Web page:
Healthy Eating in Restaurants: Barriers and Opportunities

Amy Myrdal Miller - Produce on the Menu

Amy Myrdal Miller - Produce on the MenuIn mid-February I attended the‭ ‬Sacramento Business Journal‭ ‬Healthcare Leadership Forum‭, ‬where a panel of chief executives of major hospitals‭, ‬insurance companies and managed care organizations discussed the future‭ ‬of healthcare‭. ‬Despite the uncertainty created by all the‭ ‬“repeal and repair/replace”‭ ‬talk in Washington‭, ‬D.C‭., ‬this group quickly reached consensus on one important issue‭: ‬if we’re going to control healthcare costs in this country‭, ‬we need to put more emphasis on prevention‭.‬

As a registered dietitian/nutritionist who works closely with many major foodservice leaders‭, ‬I started thinking about ways to shift the consumer mindset when it comes to eating healthy in restaurants‭. ‬On average‭, ‬we eat about 20‭ ‬percent of our meals in restaurants today‭; ‬yet we still think of eating out as a‭ ‬“treat‭.‬”

Datassential‭, ‬a leading foodservice market research firm in Chicago‭, ‬recently conducted a consumer study on behalf of members of‭ ‬The Culinary Institute of America Healthy Menus R&D Collaborative that focused on determining drivers and barriers to healthy eating in quick-service and fast-casual restaurants‭. ‬Collaborative members include culinary and nutrition professionals from top‭ ‬chain restaurants and contract foodservice companies in the United States‭. ‬Collectively‭, ‬Collaborative members feed more than 100‭ ‬million Americans every day‭.‬

Members of the Collaborative wanted data to help them identify what could compel their customers to more often order a more healthful‭, ‬better-for-you choice‭. ‬Here’s what they discovered‭.‬

Nearly half of people who eat in a quick-service restaurant‭ ‬‮—‬‭ ‬QSR‭, ‬think McDonald’s‭, ‬Taco Bell‭, ‬Subway‭, ‬Chick-Fil-A‭ ‬‮—‬‭ ‬at least once a week earn less than‭ $‬50,000‭ ‬per year‭. ‬When they are looking for healthy menu‭ ‬options‭, ‬they need affordable options‭. ‬Their primary reason for choosing a QSR is to satisfy hunger‭, ‬followed by getting great‭-‬tasting food‭. ‬Health is not a driver for most people visiting a QSR‭; ‬40‭ ‬percent say they go because they have a craving for a treat‭, ‬and they know what they’ll order before they get to the restaurant‭.‬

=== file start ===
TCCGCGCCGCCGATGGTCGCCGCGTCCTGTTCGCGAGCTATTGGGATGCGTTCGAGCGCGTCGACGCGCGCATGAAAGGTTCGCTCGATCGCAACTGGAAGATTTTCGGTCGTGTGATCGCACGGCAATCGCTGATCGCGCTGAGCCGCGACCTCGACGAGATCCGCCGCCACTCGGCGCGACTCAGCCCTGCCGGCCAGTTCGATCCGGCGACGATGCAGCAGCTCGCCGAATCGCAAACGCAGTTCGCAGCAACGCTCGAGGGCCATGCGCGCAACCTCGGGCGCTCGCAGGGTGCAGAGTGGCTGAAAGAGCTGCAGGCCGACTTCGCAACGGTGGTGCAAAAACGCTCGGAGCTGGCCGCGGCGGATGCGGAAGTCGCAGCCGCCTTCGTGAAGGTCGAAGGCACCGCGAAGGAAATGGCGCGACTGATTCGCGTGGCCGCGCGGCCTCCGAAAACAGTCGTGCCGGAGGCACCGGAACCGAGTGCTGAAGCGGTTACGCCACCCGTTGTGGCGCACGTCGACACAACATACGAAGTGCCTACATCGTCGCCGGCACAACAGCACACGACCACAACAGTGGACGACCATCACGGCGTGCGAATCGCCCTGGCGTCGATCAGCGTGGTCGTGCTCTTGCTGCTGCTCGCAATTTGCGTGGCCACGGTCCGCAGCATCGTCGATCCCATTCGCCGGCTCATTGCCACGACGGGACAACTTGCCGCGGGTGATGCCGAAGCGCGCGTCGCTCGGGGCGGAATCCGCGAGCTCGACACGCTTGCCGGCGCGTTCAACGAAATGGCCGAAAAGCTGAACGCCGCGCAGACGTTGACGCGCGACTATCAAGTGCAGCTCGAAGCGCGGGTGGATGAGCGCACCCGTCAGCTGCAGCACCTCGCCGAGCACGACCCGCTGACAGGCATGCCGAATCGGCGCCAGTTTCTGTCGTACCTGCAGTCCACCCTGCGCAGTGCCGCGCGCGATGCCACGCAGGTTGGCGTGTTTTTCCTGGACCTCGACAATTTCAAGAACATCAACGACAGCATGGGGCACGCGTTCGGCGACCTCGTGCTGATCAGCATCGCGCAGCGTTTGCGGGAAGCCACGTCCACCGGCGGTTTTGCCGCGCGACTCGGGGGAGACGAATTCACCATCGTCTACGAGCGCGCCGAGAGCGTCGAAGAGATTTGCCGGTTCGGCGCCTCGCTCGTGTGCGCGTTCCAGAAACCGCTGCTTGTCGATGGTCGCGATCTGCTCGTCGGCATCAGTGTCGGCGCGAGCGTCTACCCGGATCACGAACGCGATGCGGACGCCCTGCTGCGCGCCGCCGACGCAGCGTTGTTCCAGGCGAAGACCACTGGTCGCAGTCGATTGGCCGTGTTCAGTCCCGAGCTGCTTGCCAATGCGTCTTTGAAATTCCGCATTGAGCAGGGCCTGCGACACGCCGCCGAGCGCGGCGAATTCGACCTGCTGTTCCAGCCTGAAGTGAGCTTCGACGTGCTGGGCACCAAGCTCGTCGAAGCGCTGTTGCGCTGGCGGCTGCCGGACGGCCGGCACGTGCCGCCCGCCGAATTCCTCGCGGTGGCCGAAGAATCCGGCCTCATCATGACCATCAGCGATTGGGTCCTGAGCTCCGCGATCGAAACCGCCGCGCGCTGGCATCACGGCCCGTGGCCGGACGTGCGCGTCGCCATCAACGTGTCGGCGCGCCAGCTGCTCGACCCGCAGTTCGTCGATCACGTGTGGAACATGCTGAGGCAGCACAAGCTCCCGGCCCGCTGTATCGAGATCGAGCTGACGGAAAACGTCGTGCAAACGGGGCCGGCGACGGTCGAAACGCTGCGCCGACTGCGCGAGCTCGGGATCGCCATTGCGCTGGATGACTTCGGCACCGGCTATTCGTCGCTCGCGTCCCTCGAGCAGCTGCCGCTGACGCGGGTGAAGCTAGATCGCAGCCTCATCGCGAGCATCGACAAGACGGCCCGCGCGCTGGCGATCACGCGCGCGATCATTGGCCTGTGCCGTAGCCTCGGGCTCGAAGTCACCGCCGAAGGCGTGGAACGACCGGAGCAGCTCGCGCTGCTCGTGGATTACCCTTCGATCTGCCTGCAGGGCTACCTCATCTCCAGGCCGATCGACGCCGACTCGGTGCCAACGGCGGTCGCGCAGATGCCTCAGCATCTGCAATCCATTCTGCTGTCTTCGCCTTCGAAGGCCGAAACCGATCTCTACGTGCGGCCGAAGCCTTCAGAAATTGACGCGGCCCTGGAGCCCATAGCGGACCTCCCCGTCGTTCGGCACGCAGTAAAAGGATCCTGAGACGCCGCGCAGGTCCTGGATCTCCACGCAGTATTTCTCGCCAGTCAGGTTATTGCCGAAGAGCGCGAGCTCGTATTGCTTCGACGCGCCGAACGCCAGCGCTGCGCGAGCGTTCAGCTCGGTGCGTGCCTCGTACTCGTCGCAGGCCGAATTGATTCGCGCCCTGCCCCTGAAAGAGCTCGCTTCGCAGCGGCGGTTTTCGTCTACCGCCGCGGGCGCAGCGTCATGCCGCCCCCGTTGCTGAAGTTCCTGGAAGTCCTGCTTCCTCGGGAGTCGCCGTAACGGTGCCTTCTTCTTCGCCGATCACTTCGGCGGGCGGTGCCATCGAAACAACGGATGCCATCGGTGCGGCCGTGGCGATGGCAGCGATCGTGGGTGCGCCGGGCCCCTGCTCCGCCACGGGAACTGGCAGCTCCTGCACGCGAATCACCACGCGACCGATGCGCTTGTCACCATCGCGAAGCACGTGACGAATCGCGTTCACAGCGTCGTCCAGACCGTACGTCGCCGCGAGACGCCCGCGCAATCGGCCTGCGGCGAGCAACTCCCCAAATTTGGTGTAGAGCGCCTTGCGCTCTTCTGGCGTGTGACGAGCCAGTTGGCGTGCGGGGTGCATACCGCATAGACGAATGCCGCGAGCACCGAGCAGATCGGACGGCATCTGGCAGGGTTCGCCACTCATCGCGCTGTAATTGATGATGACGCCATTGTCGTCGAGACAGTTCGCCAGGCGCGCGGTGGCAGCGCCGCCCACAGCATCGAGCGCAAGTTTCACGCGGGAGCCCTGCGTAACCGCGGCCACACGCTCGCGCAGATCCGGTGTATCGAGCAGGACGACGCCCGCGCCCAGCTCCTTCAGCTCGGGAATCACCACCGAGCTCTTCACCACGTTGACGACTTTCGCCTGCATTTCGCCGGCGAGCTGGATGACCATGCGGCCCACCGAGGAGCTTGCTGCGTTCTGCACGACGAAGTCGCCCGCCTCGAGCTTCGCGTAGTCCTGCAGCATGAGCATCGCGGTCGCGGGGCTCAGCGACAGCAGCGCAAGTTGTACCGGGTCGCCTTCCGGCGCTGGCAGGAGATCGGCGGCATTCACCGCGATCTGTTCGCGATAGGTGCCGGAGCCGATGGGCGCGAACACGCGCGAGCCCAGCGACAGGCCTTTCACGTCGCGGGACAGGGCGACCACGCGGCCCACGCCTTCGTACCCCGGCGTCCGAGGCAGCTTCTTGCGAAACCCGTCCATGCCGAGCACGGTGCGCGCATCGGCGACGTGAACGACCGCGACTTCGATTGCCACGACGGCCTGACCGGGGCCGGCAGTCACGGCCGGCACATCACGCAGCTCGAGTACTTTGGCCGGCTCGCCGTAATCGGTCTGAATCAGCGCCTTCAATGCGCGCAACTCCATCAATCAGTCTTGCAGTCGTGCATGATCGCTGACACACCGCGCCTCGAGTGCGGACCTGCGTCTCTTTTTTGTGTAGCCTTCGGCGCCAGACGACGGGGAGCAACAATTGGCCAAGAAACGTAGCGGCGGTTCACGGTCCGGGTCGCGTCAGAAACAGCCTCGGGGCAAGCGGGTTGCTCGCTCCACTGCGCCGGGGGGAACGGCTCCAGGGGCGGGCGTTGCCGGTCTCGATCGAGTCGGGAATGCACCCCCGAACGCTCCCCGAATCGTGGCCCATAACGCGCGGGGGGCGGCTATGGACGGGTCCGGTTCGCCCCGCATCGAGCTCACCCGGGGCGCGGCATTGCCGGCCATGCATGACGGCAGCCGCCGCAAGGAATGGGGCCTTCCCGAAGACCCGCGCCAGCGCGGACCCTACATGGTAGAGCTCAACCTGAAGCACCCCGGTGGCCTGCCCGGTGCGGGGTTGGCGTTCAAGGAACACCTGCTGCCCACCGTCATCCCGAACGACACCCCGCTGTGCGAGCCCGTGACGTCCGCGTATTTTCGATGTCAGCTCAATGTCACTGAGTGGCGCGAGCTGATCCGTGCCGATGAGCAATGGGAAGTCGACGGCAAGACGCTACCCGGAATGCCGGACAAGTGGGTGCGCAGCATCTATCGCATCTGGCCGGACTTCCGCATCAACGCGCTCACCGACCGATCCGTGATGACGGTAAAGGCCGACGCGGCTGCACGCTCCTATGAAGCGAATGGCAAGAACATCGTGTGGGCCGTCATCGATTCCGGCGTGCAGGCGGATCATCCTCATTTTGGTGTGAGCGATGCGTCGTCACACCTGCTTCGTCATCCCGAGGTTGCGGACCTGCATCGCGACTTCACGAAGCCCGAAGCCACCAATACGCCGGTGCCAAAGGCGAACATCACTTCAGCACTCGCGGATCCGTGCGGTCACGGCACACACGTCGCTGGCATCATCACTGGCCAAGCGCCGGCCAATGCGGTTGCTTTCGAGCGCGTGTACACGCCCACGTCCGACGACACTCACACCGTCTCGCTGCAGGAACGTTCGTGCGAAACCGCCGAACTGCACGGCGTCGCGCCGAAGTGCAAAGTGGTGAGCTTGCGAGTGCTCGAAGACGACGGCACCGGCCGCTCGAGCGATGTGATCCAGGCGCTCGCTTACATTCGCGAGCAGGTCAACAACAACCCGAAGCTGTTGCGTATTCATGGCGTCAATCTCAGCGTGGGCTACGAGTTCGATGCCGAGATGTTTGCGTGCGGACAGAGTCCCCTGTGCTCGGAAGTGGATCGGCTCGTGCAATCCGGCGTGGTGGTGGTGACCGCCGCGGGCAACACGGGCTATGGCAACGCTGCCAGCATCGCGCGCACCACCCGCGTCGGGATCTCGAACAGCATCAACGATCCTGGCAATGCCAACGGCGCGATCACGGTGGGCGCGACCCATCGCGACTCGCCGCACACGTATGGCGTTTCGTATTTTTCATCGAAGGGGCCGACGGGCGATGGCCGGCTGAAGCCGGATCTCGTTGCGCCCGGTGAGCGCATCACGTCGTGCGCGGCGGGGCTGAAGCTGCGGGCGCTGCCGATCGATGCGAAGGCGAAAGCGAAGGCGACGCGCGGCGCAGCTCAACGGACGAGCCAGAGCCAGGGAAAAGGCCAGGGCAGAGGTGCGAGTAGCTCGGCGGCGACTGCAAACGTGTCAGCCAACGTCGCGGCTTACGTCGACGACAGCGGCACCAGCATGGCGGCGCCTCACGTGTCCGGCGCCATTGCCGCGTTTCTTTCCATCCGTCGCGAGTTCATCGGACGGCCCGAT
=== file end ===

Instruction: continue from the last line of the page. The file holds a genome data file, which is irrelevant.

Nearly 40‭ ‬percent of people who eat at a fast-casual restaurant‭ ‬‮—‬‭ ‬FCR‭, ‬think Chipotle‭, ‬Panera Bread‭ ‬‮—‬‭ ‬at least once a week earn‭ ‬less than‭ $‬50,000‭ ‬per year‭. ‬They too report their primary reason for choosing this style of restaurant is to satisfy hunger and‭ ‬get great-tasting food‭, ‬but they are willing to spend slightly more to get food that is perceived to be fresher‭, ‬better quality‭ ‬and more healthful‭. ‬Any restaurant that communicates messages about‭ ‬“freshness”‭ ‬and displays lots of vegetables is perceived to be a better‭, ‬healthier option‭.‬

If we are going to control healthcare costs in this country, we need to put more emphasis on prevention.

When survey respondents were asked what enables them to make a healthier choice‭, ‬many reported their intent is stronger earlier‭ ‬in the day‭. ‬This may present opportunities to feature more produce at breakfast‭, ‬but operators need to pay attention to sensory‭ ‬cues‭. ‬Appealing menu descriptors‭, ‬beautiful photos of healthy items on menus and menu boards‭, ‬nutrition information and enticing‭ ‬aromas are all cues that can motivate a diner to make a more healthful choice‭. ‬The Datassential research shows that Millennials‭, ‬people with incomes greater than‭ $‬75K and diners eating early in the day‭ (‬7-9‭ ‬a.m‭.) ‬are most likely to be persuaded to eat healthy by menu language‭, ‬photos‭, ‬nutrition data and aroma cues‭.‬

When asked what the top barriers to eating healthy at a QSR or FCR‭, ‬the top responses were eating out is a treat‭, ‬it’s not a time I want to eat healthy‭; ‬cost of healthy options‭; ‬and too few healthy options available‭. ‬Of these‭, ‬the biggest opportunity for menu developers is to provide a greater variety of healthy options featuring fresh ingredients‭, ‬especially vegetables‭.‬‭ ‬But health-seeking diners want more than salads‭.‬

Datassential also looked at factors that create the perception of healthy‭. ‬The list includes the ability to customize orders‭, ‬freshly prepared food‭, ‬and the use of lots of vegetables and lean proteins‭. ‬Freshness is the Number One cue that something is healthy‭, ‬but this can mean fresh produce‭, ‬as well as freshly baked bread or fresh‭, ‬never frozen‭, ‬ground beef‭.‬

What do people who want to eat healthy tend to order at QSRs and FCRs‭? ‬The top responses were salads‭, ‬sushi‭, ‬soup‭, ‬bowls and cold sandwiches‭. ‬All these menu items can prominently feature vegetables‭. ‬But let’s not limit healthy menu innovation to these categories‭. ‬If we’re going to put more emphasis on prevention in this country‭, ‬we need to give people more opportunities to make a healthy choice‭.‬‭ ‬And that choice needs to be a competitive choice‭, ‬one that is more appealing and on par price-wise with the conventional‭, ‬less‭ ‬healthful option‭.‬

We need to create healthier menu items that meet diners’‭ ‬tendency to think of eating out as a‭ ‬“treat‭.‬”‭ ‬Someone else is doing the cooking‭, ‬someone else is doing the dishes and I can feel good knowing I just ate something delicious‭,‬‭ ‬as well as healthful‭.‬

Amy Myrdal Miller, MS, RDN, FAND is a farmer’s daughter from North
Dakota, award-winning dietitian, culinary nutrition expert, and founder and president of Farmer’s Daughter Consulting, Inc. Learn more about her business at Follow her insights on food and flavor issues on Twitter @AmyMyrdalMiller.